“Even in recent years leading an organization, I agreed to meet a male CEO of the parent company at Blend Cigar Bar,” she said. “It wasn’t my first choice as a location for a couple of reasons, but it worked for him.”
When I reached out to several prominent women leaders in Indianapolis to talk about the "Pence rule in reverse," a few declined to comment because they didn't want to be part of "political" conversations.
#MeToo era pushes women away even more
But this isn't about politics. The Pence rule re-enforces retrograde ideas that pit men and women as adversaries — man as hard-wired predator with a corner office, woman as pre-naked temptress crouching behind every off-site cash bar.
And one of the insidious twists of the #MeToo era is that more male managers are seeing value in keeping women at arm's length. One in six men now say they are hesitant to mentor a woman, according to an early 2018 survey by Lean In, the organization founded by Facebook COO Sheryl Sandberg, and Survey Monkey.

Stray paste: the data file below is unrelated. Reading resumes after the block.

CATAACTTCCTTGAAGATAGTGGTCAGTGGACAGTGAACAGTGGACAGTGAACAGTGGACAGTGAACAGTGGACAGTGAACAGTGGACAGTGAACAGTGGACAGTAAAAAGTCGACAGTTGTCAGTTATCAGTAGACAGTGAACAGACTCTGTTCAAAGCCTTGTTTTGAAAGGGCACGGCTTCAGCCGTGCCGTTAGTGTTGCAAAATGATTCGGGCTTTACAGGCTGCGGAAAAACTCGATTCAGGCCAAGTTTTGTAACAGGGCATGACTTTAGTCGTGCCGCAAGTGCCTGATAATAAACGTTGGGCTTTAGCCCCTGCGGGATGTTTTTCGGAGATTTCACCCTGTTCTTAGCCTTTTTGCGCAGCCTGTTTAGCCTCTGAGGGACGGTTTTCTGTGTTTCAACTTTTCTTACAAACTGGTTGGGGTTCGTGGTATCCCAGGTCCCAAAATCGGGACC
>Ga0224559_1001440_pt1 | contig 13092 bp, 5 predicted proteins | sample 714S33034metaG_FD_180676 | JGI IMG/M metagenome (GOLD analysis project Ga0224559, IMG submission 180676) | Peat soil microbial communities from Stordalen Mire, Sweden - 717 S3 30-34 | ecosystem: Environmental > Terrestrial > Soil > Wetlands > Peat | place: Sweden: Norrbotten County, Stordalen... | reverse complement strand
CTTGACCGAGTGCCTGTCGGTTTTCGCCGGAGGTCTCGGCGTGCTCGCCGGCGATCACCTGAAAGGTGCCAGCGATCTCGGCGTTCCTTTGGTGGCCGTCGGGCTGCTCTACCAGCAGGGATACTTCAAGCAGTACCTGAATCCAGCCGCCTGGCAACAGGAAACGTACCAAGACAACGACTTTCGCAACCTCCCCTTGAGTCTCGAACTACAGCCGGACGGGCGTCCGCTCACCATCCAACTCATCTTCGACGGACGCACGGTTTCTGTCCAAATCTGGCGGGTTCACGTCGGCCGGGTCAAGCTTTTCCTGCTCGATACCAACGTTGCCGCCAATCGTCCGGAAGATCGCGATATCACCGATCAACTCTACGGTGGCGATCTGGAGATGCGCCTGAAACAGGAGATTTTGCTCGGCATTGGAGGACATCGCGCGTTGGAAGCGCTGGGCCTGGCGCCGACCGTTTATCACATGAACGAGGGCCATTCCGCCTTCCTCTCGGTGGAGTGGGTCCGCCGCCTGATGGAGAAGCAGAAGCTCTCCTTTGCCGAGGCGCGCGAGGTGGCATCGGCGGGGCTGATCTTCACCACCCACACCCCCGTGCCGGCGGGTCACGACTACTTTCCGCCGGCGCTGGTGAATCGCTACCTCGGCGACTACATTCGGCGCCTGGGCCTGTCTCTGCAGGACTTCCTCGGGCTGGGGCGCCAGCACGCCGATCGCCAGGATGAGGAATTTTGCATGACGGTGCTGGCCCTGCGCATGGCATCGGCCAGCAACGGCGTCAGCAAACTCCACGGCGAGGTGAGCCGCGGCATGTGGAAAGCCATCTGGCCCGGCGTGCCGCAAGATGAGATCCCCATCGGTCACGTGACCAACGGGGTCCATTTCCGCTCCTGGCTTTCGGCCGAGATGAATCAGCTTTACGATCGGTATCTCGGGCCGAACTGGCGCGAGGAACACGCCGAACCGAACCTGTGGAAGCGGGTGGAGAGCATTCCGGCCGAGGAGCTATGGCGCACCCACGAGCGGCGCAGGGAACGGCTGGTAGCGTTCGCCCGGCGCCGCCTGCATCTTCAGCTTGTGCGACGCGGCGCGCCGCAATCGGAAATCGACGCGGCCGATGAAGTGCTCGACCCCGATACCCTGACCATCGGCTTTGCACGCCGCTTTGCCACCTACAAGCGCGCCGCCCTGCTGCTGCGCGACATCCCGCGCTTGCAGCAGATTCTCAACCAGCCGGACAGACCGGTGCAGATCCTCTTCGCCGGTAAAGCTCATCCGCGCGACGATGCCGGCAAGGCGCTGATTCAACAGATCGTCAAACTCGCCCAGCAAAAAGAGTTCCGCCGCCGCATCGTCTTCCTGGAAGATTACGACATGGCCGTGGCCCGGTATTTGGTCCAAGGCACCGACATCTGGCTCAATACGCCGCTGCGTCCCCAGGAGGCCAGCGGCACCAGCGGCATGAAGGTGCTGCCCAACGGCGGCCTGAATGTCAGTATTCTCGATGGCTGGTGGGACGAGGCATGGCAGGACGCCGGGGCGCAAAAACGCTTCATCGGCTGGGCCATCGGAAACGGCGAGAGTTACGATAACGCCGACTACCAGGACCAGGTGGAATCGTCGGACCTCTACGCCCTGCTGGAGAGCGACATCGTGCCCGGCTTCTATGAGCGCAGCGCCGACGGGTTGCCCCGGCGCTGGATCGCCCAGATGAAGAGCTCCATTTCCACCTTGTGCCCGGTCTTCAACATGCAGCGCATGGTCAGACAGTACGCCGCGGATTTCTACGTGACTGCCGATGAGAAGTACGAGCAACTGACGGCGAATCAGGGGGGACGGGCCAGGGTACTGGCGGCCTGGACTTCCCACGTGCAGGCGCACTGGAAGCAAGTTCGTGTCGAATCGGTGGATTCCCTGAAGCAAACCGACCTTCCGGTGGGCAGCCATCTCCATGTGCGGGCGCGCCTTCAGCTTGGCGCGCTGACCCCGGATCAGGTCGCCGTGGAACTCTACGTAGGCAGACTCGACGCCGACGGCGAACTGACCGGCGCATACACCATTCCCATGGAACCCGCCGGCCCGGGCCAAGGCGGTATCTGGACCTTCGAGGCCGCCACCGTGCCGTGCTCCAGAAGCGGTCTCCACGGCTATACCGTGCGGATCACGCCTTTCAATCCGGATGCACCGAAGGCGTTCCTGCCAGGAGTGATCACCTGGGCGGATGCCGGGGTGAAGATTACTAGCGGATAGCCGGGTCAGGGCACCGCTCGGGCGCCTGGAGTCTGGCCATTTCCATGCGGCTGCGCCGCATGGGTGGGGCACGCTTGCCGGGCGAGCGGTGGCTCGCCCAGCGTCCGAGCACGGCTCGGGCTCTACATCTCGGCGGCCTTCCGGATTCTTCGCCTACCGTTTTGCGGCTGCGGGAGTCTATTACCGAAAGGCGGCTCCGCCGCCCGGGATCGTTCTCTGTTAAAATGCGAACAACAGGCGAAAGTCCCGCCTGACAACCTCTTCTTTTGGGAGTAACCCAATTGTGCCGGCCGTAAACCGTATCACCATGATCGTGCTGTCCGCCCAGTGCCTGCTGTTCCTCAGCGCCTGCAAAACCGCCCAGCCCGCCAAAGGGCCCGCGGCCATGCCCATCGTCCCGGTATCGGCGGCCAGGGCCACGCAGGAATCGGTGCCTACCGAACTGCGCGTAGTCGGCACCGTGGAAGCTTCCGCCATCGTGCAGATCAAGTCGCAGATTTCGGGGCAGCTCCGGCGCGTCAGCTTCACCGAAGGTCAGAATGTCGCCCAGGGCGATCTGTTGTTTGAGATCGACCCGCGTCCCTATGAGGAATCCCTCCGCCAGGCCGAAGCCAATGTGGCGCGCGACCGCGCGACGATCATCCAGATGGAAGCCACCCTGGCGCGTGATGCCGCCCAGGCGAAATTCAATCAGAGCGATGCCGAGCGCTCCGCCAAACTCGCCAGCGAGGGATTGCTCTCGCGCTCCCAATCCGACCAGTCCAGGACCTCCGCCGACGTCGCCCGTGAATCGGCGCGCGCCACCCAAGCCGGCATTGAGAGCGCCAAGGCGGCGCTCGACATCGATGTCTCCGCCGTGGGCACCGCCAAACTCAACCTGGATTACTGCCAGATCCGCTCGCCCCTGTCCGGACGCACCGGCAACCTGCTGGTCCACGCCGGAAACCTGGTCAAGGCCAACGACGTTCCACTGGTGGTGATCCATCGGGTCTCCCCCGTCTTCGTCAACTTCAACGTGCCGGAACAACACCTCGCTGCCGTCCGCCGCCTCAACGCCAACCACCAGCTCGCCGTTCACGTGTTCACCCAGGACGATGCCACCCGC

Senior men are 3.5 times more likely to feel hesitant to have dinner alone with a junior woman than with a junior man and are 5 times more likely to feel hesitant to travel for work alone with a junior woman.
In a 2002 interview with The Hill, Pence characterized his strategy as "building a zone around your marriage." It’s also a way for men to build zones around their privileged positions.
And that becomes especially clear when you flip the script.
Amanda Kingsbury is an editor and writer at The Indianapolis Star, where this column first appeared. You can follow her Twitter: @akingsbury.